My Monticello is a formidable collection that bears witness to this country’s legacies and announces the arrival of a wildly original new voice in American fiction. We spoke with author Jocelyn Nicole Johnson about the inspiration for My Monticello, her audiobook’s multiple narrators (including LeVar Burton!), and more!
“A badass debut by any measure—nimble, knowing, and electrifying.”Colson Whitehead, Pulitzer Prize-winning author of The Nickel Boys and Harlem Shuffle
Please tell us a little bit about what inspired you to write this book and how this story took shape for you.
My Monticello is at once a love letter to my home state of Virginia and an exploration of longing. The collection was inspired by events both personal and communal—my days of teaching art to young students in Virginia’s public schools, the deadly Unite the Right rally, which took place here in Charlottesville in 2017, our local history of vitriol and violence toward Black and brown people going back to the time of the founding fathers.
In two sentences or less, what’s something that might surprise Libro.fm listeners about your audiobook?
The first story in the audiobook, “Control Negro,” was preformed by LeVar Burton and recorded in front of a live audience in New York!
Have you listened to your own audiobook? If so, what struck you about the narration?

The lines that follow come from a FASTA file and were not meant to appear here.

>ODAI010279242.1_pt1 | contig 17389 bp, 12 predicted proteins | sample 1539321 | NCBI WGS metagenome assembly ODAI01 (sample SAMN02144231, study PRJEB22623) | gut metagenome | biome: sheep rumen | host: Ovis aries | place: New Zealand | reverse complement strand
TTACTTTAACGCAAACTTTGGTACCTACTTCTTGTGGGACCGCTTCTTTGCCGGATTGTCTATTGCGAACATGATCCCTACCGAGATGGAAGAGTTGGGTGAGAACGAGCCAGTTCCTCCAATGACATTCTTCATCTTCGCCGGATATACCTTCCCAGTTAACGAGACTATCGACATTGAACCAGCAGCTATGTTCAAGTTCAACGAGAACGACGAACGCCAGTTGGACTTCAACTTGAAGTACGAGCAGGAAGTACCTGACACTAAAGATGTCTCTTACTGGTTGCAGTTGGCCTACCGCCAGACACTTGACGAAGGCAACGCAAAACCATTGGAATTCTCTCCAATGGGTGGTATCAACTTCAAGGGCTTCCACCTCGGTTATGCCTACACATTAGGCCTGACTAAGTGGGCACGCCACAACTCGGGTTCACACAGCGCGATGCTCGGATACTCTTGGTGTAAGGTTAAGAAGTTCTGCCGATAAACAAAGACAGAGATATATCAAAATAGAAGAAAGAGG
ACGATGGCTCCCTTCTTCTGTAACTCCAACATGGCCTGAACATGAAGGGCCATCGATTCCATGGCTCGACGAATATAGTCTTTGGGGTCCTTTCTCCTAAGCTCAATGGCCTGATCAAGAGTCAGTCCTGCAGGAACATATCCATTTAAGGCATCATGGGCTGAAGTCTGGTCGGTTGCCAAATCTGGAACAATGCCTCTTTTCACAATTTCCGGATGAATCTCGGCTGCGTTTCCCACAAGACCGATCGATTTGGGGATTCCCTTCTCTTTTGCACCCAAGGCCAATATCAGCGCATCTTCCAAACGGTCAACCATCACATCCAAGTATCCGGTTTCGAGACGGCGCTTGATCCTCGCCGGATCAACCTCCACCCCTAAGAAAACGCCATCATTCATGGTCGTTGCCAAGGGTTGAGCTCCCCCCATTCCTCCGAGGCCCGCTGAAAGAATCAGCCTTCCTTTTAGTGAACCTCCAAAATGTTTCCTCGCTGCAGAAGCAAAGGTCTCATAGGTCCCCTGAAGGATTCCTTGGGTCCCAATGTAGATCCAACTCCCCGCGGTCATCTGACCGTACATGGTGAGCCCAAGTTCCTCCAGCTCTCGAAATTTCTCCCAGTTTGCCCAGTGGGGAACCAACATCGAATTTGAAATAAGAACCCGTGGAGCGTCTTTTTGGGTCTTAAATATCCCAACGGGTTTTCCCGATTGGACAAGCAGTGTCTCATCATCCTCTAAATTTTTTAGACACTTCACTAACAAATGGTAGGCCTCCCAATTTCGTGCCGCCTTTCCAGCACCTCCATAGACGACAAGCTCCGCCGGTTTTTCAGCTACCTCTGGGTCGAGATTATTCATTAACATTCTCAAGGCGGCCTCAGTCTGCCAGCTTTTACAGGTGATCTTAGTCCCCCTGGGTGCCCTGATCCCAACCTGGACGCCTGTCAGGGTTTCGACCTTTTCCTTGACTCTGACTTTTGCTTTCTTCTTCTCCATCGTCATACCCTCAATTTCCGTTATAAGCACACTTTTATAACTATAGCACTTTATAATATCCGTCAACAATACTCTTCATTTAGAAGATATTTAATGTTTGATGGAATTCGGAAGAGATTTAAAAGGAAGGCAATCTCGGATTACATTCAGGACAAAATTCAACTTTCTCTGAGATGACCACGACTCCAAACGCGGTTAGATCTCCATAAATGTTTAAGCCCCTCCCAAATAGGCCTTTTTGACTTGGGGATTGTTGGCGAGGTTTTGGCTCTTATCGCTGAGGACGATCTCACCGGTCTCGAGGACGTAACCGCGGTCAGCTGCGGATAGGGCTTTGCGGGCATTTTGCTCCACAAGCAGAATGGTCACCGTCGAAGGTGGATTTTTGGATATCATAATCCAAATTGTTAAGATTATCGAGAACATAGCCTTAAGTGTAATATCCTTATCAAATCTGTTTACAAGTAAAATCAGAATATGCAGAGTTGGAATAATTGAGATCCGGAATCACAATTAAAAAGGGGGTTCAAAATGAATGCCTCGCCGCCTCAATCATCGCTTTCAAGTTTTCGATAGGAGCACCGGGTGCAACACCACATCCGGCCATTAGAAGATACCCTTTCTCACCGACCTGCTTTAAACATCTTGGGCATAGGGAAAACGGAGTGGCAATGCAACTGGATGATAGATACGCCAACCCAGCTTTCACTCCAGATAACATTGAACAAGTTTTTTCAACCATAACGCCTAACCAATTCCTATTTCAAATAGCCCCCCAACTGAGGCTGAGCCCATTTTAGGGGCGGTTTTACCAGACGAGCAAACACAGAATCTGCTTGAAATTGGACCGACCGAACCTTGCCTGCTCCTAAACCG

I just got to listen to the audiobook for My Monticello for the very first time and was so excited by the range of voices! Each story voiced by a different reader, one who captures the story’s unique point of view, whether it be a Nigerian father adrift in Virginia, in the The King of Xandria, or a young descendant of Thomas Jefferson and Sally Hemings confronting racist violence and claiming her ancestral home in the titular novella, My Monticello.
Are you an audiobook listener? If so, what are some of your favorite audiobooks?
My partner and I like to listen to audiobooks on long road trips—often something dark or suspenseful: Octavia Butler’s Parable of the Sower, Neil Gaiman’s Coraline, Kazuo Ishiguro’s Klara and the Sun.
What have independent bookstores and/or booksellers meant to you personally and professionally?
I’ve really come to appreciate indie booksellers, as a reader and a writer. These are spaces that champion a variety of books, a variety of authors.
Anything else to share with us?
I hope listeners immerse themselves in a variety of stories! Stories can be an education, a warning, a comfort, a reprieve, and a pleasure. The stories we listen to can help to shape us.
Header photo by Billy Hunt